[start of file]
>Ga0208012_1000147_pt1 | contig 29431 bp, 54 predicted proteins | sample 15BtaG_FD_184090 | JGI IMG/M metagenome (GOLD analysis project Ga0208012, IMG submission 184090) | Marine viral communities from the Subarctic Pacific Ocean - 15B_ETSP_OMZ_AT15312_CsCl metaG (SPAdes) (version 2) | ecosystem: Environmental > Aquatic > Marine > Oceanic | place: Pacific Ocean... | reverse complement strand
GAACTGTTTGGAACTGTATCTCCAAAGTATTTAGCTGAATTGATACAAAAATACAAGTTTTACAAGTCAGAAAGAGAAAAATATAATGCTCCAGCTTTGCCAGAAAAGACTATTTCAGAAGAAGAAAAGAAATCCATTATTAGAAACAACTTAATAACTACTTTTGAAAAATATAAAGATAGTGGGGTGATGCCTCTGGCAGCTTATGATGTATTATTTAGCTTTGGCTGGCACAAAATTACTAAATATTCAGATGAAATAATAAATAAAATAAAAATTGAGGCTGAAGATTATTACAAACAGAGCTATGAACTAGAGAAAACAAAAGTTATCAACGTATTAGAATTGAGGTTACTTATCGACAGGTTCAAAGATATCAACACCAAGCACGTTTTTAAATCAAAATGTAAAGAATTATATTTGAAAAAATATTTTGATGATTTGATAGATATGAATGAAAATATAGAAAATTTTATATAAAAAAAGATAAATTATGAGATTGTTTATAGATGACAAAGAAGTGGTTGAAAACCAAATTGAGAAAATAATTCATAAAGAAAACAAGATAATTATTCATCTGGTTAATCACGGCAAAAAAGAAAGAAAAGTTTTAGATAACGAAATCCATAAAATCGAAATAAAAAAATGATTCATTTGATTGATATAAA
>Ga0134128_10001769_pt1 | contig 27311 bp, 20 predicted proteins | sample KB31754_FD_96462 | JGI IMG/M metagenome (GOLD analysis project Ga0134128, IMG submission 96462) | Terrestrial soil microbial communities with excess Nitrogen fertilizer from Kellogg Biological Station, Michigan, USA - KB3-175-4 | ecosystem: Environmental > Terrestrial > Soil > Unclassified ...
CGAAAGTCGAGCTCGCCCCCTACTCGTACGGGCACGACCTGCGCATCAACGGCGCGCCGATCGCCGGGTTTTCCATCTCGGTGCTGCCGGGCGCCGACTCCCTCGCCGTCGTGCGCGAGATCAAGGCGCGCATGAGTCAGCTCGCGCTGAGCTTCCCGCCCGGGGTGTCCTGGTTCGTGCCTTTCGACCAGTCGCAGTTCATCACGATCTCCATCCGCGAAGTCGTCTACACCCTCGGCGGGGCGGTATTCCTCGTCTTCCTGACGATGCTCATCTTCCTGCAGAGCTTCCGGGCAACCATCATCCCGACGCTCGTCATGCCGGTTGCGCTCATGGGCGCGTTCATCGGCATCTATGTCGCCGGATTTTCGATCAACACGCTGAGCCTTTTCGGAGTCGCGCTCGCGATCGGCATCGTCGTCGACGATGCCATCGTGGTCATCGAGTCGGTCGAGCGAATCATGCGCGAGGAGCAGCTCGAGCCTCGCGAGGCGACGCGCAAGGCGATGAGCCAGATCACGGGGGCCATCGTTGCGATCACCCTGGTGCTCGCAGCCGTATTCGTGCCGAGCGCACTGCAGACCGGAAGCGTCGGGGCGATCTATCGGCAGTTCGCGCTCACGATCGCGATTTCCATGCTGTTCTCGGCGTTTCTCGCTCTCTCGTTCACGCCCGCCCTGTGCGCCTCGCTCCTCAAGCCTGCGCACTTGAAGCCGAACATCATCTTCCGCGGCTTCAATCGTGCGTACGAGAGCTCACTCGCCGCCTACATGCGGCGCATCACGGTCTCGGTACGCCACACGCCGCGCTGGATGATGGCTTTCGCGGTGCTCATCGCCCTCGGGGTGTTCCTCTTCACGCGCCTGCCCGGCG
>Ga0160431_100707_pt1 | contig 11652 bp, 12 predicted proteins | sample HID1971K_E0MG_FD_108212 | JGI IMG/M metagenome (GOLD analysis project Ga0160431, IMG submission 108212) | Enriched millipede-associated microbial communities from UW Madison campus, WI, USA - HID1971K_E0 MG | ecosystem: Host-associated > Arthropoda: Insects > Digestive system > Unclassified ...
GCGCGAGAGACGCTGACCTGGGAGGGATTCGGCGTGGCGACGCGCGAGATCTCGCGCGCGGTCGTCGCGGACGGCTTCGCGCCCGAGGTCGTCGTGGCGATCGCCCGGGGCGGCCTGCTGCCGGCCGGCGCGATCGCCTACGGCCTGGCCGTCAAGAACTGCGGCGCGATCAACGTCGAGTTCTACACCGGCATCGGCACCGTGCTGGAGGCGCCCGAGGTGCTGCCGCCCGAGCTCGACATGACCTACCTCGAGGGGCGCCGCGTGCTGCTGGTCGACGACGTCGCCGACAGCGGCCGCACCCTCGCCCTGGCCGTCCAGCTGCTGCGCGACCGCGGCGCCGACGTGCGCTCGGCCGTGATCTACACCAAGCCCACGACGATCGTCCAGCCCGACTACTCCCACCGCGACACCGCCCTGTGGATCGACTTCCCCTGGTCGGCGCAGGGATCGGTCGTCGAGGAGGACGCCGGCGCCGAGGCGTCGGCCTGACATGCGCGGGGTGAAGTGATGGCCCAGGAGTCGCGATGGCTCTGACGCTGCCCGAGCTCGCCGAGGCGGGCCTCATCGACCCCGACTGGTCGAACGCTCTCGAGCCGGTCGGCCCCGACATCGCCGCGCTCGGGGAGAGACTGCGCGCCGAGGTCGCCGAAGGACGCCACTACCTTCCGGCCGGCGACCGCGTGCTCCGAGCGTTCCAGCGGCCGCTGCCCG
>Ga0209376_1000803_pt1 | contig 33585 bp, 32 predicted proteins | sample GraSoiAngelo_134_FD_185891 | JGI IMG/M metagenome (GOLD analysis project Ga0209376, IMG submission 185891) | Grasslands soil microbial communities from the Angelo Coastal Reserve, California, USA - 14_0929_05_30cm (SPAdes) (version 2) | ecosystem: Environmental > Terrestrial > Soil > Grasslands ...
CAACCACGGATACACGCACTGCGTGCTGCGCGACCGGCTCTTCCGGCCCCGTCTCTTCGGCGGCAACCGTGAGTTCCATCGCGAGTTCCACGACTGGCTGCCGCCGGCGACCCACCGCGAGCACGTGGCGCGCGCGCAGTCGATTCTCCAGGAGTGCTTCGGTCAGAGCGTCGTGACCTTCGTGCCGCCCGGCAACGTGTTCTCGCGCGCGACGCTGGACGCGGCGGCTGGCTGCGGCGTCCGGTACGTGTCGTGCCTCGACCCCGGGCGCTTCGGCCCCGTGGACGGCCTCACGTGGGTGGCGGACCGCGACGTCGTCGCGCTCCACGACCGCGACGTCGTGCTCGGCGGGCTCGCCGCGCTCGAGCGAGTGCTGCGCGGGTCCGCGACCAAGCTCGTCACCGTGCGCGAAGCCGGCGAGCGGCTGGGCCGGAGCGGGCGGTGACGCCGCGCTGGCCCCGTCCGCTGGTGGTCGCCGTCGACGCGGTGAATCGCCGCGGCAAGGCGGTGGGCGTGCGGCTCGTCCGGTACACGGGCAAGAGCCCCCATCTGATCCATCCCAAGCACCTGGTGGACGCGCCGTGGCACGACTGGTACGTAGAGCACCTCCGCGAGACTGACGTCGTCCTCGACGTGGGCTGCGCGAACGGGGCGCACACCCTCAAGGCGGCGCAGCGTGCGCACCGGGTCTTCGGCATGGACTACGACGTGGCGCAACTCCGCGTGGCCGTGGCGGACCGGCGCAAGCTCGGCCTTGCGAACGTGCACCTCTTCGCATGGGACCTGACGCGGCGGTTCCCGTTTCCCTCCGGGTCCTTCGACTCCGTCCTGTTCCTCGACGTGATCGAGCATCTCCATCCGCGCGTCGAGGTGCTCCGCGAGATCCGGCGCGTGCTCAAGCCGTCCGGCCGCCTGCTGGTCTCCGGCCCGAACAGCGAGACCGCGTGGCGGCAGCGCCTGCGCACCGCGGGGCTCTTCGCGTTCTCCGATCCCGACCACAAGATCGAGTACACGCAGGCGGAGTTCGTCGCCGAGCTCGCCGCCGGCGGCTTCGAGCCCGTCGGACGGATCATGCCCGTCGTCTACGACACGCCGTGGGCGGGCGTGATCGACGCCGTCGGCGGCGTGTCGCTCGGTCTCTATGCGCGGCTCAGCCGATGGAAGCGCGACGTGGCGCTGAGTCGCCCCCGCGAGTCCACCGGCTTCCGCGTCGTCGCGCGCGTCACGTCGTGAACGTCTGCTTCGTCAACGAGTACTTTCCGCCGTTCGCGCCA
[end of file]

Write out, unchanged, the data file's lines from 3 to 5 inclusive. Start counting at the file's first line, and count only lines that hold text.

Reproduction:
>Ga0134128_10001769_pt1 | contig 27311 bp, 20 predicted proteins | sample KB31754_FD_96462 | JGI IMG/M metagenome (GOLD analysis project Ga0134128, IMG submission 96462) | Terrestrial soil microbial communities with excess Nitrogen fertilizer from Kellogg Biological Station, Michigan, USA - KB3-175-4 | ecosystem: Environmental > Terrestrial > Soil > Unclassified ...
CGAAAGTCGAGCTCGCCCCCTACTCGTACGGGCACGACCTGCGCATCAACGGCGCGCCGATCGCCGGGTTTTCCATCTCGGTGCTGCCGGGCGCCGACTCCCTCGCCGTCGTGCGCGAGATCAAGGCGCGCATGAGTCAGCTCGCGCTGAGCTTCCCGCCCGGGGTGTCCTGGTTCGTGCCTTTCGACCAGTCGCAGTTCATCACGATCTCCATCCGCGAAGTCGTCTACACCCTCGGCGGGGCGGTATTCCTCGTCTTCCTGACGATGCTCATCTTCCTGCAGAGCTTCCGGGCAACCATCATCCCGACGCTCGTCATGCCGGTTGCGCTCATGGGCGCGTTCATCGGCATCTATGTCGCCGGATTTTCGATCAACACGCTGAGCCTTTTCGGAGTCGCGCTCGCGATCGGCATCGTCGTCGACGATGCCATCGTGGTCATCGAGTCGGTCGAGCGAATCATGCGCGAGGAGCAGCTCGAGCCTCGCGAGGCGACGCGCAAGGCGATGAGCCAGATCACGGGGGCCATCGTTGCGATCACCCTGGTGCTCGCAGCCGTATTCGTGCCGAGCGCACTGCAGACCGGAAGCGTCGGGGCGATCTATCGGCAGTTCGCGCTCACGATCGCGATTTCCATGCTGTTCTCGGCGTTTCTCGCTCTCTCGTTCACGCCCGCCCTGTGCGCCTCGCTCCTCAAGCCTGCGCACTTGAAGCCGAACATCATCTTCCGCGGCTTCAATCGTGCGTACGAGAGCTCACTCGCCGCCTACATGCGGCGCATCACGGTCTCGGTACGCCACACGCCGCGCTGGATGATGGCTTTCGCGGTGCTCATCGCCCTCGGGGTGTTCCTCTTCACGCGCCTGCCCGGCG
>Ga0160431_100707_pt1 | contig 11652 bp, 12 predicted proteins | sample HID1971K_E0MG_FD_108212 | JGI IMG/M metagenome (GOLD analysis project Ga0160431, IMG submission 108212) | Enriched millipede-associated microbial communities from UW Madison campus, WI, USA - HID1971K_E0 MG | ecosystem: Host-associated > Arthropoda: Insects > Digestive system > Unclassified ...